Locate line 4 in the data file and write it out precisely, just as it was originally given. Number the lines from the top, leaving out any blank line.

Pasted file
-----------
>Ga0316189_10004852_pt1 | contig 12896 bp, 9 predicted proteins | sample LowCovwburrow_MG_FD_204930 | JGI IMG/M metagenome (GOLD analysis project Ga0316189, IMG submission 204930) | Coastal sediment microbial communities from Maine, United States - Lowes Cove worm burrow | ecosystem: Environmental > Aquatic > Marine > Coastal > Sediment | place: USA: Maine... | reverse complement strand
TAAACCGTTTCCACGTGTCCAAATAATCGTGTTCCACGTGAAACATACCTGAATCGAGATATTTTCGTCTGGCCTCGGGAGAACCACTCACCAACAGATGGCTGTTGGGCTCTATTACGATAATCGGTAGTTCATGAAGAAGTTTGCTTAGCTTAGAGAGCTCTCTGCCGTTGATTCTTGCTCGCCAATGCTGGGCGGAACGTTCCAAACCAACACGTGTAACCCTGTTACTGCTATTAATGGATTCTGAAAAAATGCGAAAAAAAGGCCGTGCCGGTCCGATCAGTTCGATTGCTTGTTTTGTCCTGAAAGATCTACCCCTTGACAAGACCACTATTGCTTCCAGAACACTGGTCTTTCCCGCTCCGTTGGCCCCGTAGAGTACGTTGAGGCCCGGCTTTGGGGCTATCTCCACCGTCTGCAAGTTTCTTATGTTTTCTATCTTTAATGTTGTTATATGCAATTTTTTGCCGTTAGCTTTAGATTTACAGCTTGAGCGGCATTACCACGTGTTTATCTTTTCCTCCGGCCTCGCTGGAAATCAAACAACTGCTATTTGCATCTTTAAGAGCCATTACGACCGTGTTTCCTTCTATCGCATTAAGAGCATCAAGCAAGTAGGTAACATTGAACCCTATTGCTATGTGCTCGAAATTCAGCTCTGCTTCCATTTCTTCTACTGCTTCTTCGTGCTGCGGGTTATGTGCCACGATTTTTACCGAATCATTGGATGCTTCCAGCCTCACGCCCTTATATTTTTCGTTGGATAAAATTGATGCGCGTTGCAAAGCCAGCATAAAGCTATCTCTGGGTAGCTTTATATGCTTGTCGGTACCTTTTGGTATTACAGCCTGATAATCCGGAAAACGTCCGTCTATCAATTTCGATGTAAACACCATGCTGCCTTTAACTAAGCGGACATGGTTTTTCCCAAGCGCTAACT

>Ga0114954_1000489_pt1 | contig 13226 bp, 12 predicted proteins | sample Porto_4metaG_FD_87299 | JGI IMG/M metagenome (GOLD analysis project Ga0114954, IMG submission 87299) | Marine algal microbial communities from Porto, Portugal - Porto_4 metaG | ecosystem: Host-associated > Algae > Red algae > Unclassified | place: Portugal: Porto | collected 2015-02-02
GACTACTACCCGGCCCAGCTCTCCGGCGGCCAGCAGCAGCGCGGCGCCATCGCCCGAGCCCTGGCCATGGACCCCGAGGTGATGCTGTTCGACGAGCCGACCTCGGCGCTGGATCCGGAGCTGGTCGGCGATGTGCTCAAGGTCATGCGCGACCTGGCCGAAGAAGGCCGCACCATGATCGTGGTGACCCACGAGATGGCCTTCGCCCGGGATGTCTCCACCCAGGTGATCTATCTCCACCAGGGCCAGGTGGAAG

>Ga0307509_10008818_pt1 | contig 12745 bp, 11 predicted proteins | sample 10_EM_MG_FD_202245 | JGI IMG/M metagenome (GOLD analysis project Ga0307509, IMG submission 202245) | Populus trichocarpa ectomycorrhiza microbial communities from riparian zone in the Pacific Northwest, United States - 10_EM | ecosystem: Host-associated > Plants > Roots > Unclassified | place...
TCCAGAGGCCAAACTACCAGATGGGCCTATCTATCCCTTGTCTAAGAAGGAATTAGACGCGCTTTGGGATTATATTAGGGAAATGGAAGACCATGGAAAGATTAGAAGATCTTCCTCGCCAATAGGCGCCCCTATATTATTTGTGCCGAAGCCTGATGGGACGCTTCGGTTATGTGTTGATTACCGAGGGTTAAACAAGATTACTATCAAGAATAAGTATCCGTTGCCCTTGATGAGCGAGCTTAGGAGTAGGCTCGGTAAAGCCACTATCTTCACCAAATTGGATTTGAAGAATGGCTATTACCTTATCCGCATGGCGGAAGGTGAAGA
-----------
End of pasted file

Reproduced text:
GACTACTACCCGGCCCAGCTCTCCGGCGGCCAGCAGCAGCGCGGCGCCATCGCCCGAGCCCTGGCCATGGACCCCGAGGTGATGCTGTTCGACGAGCCGACCTCGGCGCTGGATCCGGAGCTGGTCGGCGATGTGCTCAAGGTCATGCGCGACCTGGCCGAAGAAGGCCGCACCATGATCGTGGTGACCCACGAGATGGCCTTCGCCCGGGATGTCTCCACCCAGGTGATCTATCTCCACCAGGGCCAGGTGGAAG